Height discrimination

Height discrimination (also known as heightism) is prejudice or discrimination against individuals based on height. In principle, it refers to discriminatory treatment against individuals whose height is not within the normal acceptable range of height in a population. Height discrimination is most common against shorter than average men and is generally accepted and ignored.[1][2] Some tall women have resorted to high dosages of oestrogen to reduce their height.[3]

Research indicates that the human brain uses height as a measurement to determine social status and fitness. The brain automatically associates physical size with leadership potential, power, strength and intelligence, an effect which has been discovered in infants as young as 10 months old. Evolutionary psychologists theorise that this is due to height indicating that the individual had been better fed, indicating higher social status and thus resources available to them, as well as indicating general health and physical strength, the latter of which can be useful in asserting dominance. The automatic association between height and the aforementioned traits has also been found to be much stronger when it comes to assessing men than women.[4][5][6]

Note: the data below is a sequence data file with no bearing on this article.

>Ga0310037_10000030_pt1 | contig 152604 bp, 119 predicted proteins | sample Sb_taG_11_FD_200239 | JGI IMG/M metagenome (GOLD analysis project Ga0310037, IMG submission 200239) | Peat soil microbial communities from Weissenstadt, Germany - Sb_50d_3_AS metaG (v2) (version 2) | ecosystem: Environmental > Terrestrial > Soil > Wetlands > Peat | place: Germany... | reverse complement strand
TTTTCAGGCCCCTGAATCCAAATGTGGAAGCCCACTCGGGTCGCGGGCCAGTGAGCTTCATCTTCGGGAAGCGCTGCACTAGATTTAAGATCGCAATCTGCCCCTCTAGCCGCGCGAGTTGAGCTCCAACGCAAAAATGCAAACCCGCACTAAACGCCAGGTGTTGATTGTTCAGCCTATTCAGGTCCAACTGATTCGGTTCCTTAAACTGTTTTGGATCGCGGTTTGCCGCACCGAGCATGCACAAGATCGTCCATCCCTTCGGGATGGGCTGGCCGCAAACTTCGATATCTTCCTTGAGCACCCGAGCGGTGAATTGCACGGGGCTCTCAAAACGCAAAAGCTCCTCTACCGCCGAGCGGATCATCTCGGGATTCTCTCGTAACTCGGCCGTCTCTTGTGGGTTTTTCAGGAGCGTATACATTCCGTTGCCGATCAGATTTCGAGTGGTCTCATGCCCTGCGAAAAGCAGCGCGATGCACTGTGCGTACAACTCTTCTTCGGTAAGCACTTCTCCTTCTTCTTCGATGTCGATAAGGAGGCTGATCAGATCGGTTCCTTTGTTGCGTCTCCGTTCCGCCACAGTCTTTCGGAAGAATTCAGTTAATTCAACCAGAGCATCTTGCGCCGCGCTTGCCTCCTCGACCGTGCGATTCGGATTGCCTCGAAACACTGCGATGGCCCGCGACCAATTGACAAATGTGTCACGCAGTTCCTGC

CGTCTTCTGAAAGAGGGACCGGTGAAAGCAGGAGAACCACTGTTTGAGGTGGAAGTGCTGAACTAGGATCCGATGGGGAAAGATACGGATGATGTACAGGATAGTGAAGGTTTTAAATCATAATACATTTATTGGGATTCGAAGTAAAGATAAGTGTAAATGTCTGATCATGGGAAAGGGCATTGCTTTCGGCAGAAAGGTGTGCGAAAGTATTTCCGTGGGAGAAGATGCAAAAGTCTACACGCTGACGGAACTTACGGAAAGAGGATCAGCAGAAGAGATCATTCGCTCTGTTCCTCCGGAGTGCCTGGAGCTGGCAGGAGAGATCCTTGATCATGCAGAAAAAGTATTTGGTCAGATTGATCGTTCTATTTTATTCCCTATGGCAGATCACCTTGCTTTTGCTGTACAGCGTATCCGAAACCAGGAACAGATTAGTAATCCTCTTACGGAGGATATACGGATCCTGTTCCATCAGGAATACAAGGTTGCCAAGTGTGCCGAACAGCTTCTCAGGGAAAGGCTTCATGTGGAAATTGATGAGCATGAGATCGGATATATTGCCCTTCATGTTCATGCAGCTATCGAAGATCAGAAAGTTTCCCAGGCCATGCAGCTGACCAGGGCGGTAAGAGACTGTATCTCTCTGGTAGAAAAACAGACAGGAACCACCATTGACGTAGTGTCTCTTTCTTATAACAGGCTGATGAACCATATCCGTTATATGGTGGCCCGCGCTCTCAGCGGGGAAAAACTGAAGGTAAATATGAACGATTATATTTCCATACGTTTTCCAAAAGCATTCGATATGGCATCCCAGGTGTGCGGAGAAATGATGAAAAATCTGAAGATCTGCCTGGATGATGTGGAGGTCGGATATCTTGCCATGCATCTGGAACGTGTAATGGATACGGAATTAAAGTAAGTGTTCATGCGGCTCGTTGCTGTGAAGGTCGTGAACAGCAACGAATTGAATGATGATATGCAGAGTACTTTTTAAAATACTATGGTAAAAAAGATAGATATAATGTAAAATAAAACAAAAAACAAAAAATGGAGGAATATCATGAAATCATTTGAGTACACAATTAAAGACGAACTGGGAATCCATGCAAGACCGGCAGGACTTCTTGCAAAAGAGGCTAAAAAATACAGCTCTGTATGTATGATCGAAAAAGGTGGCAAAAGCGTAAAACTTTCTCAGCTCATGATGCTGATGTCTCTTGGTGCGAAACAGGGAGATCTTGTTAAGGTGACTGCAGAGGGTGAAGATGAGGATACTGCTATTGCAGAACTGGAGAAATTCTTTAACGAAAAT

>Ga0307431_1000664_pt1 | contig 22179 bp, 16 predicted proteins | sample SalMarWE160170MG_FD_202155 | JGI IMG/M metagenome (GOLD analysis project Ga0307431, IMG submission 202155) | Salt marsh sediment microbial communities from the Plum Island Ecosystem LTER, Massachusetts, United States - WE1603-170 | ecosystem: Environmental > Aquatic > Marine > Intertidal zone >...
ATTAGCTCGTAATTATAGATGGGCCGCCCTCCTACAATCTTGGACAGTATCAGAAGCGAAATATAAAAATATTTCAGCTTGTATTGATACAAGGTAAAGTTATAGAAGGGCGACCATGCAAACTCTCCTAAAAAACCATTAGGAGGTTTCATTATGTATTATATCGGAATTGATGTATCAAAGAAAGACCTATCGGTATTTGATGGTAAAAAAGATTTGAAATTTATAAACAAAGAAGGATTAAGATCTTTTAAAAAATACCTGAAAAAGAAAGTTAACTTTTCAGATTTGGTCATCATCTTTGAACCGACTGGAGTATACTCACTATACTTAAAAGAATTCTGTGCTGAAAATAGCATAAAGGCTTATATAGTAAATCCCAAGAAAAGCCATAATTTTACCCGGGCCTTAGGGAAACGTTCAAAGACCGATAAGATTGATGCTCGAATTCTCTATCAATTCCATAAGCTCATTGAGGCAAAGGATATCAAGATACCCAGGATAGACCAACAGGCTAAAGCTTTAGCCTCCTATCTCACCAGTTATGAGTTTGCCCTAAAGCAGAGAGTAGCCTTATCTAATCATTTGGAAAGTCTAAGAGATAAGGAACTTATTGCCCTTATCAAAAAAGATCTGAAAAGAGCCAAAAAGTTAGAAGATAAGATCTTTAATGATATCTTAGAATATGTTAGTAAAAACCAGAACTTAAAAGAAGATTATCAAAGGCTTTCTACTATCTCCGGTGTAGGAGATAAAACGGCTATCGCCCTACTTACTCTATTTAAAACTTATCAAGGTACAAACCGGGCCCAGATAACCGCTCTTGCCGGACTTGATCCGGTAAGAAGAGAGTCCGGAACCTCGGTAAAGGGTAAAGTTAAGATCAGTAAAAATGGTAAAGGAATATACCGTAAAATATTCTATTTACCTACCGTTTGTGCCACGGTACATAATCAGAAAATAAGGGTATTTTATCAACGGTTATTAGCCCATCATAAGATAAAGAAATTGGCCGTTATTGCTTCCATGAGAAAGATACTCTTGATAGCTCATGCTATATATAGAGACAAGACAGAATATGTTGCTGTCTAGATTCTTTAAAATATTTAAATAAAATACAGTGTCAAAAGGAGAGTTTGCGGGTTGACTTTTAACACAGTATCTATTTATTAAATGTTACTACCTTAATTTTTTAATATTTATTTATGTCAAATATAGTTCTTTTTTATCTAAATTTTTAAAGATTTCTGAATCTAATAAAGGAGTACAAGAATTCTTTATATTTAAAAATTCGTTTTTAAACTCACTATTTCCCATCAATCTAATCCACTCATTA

Lexicology

The term height bigot was first used on the Mary Tyler Moore episode 7 of season 1 in October 1970. Mary is asked out by a charming, intelligent but very short man. Despite having a good time with him on a date she's apprehensive about going out with him again because of his height. She declares herself a “height bigot” to her friend Rhoda.

The term heightism was coined by sociologist Saul Feldman in a paper titled "The presentation of shortness in everyday life—height and heightism in American society: Toward a sociology of stature", presented at the meeting of the American Sociological Association in 1971.[7][8] Heightism was included in the Second Barnhart Dictionary of New English (1971)[9] and popularized[citation needed] by Time magazine in a 1971 article on Feldman's paper.[10]

The word is an example of Time magazine's habit of supplying new words through "unusual use of affixes",[11] although Time itself objected to the term's inclusion in the 1991 Random Webster's College Dictionary, citing it as an example of the dictionary "straining ... to avoid giving offense, except to good usage" and "[lending] authority to scores of questionable usages, many of them tinged with politically correct views."[12]

The term heightism can also be seen as an example of the increase in popular usage of phrases, particularly those relating to prejudice and discrimination, patterned after that of the word sexism.[9] Height discrimination can also come in the form of pejorative slang terms such as manlet for short men, or lanky for tall people.[13]